Phase 5 delayed again over east coast COVID-19 concerns

The WA Government has delayed introducing eased Phase 5 coronavirus restrictions, effectively cancelling this year’s Royal Show.

Phase 5 restrictions, which remove the two square metre rule and 50 per cent capacity limit for large venues, were first planned by July 17.

The WA Government has extended the fourth phase of its coronavirus restrictions three separate times due to COVID-19 outbreaks in the eastern states.

Premier Mark McGowan says the latest health advice indicates it could take two months for Victoria’s outbreaks to be fully under control.

“Given the situation over east and our latest health advice, proceeding to Phase 5 too soon is just not appropriate,” he says.

“I know this will cause frustration and problems for some sections of the community, but we are trying to find the right balance here, between protecting our community and keeping our economy as open as possible.”

The Royal Show was set to take place from September 26 to October 3.

Health priority

WA Health Minister Roger Cook says the decision was made with the health and safety of West Australians in mind.

“The fact we find ourselves in such a fortunate situation has been due to the sensible behaviour of Western Australians and following the latest health advice along every step of this difficult journey,” he explains.

“We have seen in Victoria just how quickly the virus can take hold, devastating families and communities while dealing with restrictive lockdowns.

“We need to continue to be cautious so that we don’t lose the freedom that we have all worked so hard for.”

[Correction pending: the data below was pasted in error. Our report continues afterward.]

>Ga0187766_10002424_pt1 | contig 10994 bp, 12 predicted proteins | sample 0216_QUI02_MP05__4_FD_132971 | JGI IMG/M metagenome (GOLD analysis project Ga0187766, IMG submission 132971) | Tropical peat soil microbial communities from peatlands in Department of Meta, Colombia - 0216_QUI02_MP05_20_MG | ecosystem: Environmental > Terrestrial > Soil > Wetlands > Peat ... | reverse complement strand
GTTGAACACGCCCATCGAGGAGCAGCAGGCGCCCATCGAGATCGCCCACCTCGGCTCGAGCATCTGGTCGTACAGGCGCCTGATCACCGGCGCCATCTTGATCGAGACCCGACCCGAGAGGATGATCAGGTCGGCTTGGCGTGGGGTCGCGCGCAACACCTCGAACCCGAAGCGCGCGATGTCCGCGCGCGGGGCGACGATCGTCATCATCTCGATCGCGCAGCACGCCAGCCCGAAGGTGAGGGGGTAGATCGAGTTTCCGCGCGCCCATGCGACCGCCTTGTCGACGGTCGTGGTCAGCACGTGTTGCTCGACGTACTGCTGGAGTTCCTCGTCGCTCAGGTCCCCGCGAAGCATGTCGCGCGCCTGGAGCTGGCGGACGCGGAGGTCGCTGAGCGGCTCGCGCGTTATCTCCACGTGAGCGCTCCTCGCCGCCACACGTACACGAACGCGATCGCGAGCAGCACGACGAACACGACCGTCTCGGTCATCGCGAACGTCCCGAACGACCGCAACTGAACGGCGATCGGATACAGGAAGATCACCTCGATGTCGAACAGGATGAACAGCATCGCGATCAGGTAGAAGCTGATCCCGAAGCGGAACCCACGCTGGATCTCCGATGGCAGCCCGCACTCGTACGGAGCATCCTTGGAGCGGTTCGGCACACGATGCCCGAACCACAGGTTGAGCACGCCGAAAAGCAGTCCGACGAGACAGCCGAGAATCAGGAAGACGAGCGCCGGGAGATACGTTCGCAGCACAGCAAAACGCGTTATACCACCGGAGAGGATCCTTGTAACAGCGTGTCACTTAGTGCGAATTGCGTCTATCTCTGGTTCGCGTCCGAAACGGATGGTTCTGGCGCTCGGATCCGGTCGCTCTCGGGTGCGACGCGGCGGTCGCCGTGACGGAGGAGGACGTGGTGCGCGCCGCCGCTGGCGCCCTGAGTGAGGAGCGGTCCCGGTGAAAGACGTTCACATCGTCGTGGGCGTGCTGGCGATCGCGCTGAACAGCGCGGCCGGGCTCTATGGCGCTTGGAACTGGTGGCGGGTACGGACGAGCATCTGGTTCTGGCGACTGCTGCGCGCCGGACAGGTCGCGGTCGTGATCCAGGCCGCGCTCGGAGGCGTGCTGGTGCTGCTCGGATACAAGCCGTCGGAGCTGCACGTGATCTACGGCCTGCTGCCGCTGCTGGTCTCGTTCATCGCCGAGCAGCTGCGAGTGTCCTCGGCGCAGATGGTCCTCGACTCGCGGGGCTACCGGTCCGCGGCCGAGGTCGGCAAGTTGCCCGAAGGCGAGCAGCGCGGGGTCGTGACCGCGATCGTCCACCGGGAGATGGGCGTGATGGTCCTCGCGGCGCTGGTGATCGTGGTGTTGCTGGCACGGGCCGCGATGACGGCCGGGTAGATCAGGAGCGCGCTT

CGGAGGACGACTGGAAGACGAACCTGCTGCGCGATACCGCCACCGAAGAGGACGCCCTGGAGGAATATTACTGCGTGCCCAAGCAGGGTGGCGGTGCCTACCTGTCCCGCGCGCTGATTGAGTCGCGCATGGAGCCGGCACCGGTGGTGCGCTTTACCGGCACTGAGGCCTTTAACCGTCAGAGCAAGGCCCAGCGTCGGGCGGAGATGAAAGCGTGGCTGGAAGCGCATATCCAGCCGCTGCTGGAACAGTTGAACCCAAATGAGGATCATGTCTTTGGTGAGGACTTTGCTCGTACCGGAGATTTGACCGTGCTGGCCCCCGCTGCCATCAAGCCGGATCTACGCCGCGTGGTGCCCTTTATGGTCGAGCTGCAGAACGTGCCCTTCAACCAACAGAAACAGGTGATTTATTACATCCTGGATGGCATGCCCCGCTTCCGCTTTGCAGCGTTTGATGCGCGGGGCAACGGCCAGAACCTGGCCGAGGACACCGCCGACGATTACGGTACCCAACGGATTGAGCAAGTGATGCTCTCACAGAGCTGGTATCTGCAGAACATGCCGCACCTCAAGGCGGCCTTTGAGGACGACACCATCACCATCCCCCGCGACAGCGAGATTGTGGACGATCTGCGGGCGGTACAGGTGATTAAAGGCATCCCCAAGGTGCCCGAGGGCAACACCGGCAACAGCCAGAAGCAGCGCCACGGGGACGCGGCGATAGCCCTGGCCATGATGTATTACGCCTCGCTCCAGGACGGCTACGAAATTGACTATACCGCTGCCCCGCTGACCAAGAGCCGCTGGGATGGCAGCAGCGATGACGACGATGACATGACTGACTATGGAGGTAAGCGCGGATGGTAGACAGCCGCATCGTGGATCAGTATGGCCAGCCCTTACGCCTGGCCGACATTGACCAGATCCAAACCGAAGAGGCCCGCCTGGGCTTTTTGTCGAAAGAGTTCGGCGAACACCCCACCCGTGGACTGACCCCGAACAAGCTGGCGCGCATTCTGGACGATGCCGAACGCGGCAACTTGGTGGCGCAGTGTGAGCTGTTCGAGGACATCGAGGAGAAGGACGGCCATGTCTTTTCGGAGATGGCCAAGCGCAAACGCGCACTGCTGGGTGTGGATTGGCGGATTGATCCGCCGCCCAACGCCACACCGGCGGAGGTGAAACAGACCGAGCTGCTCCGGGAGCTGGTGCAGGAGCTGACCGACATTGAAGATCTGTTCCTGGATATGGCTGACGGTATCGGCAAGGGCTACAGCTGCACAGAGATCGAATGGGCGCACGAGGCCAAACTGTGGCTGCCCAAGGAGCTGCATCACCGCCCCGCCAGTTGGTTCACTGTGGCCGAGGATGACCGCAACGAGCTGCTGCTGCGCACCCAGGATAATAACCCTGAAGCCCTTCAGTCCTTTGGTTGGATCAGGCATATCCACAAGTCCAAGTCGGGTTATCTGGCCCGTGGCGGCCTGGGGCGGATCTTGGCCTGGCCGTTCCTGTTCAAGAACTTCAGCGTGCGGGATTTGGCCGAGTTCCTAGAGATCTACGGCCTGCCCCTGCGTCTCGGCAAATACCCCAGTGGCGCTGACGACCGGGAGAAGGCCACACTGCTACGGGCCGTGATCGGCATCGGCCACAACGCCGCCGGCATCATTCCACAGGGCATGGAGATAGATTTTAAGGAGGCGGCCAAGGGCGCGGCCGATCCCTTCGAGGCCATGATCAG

WA Agriculture and Food Minister Alannah MacTiernan adds the government will work closely with the Royal Agricultural Society to ensure the show continues to thrive in future years.

Hard borders

CCIWA Chief Economist Aaron Morey says the practical implications of extending Phase 4 restrictions in the short term were less impactful than WA’s border closures.

“In terms of the practical effect in the short term of extending Phase 4 conditions…the practical consequences of that aren’t enormous,”he says.
“It will impact some businesses, but WA’s activity around its retail and hospitality space has for many businesses largely recovered.”

He adds that whilst the WA economy is getting a short term bounce from West Australians holidaying at home while the hard border was in place, it was not sustainable.

“The accommodation providers, restaurants and the like are certainly benefiting, but it’s those additional ancillary spending where businesses can miss out, so they’re keen to see what the precursors are for removing those restrictions on our borders,” he says.

“We’re essentially pushing back the day we can re-open our borders and its the border restrictions that are having the greater impact.”

 

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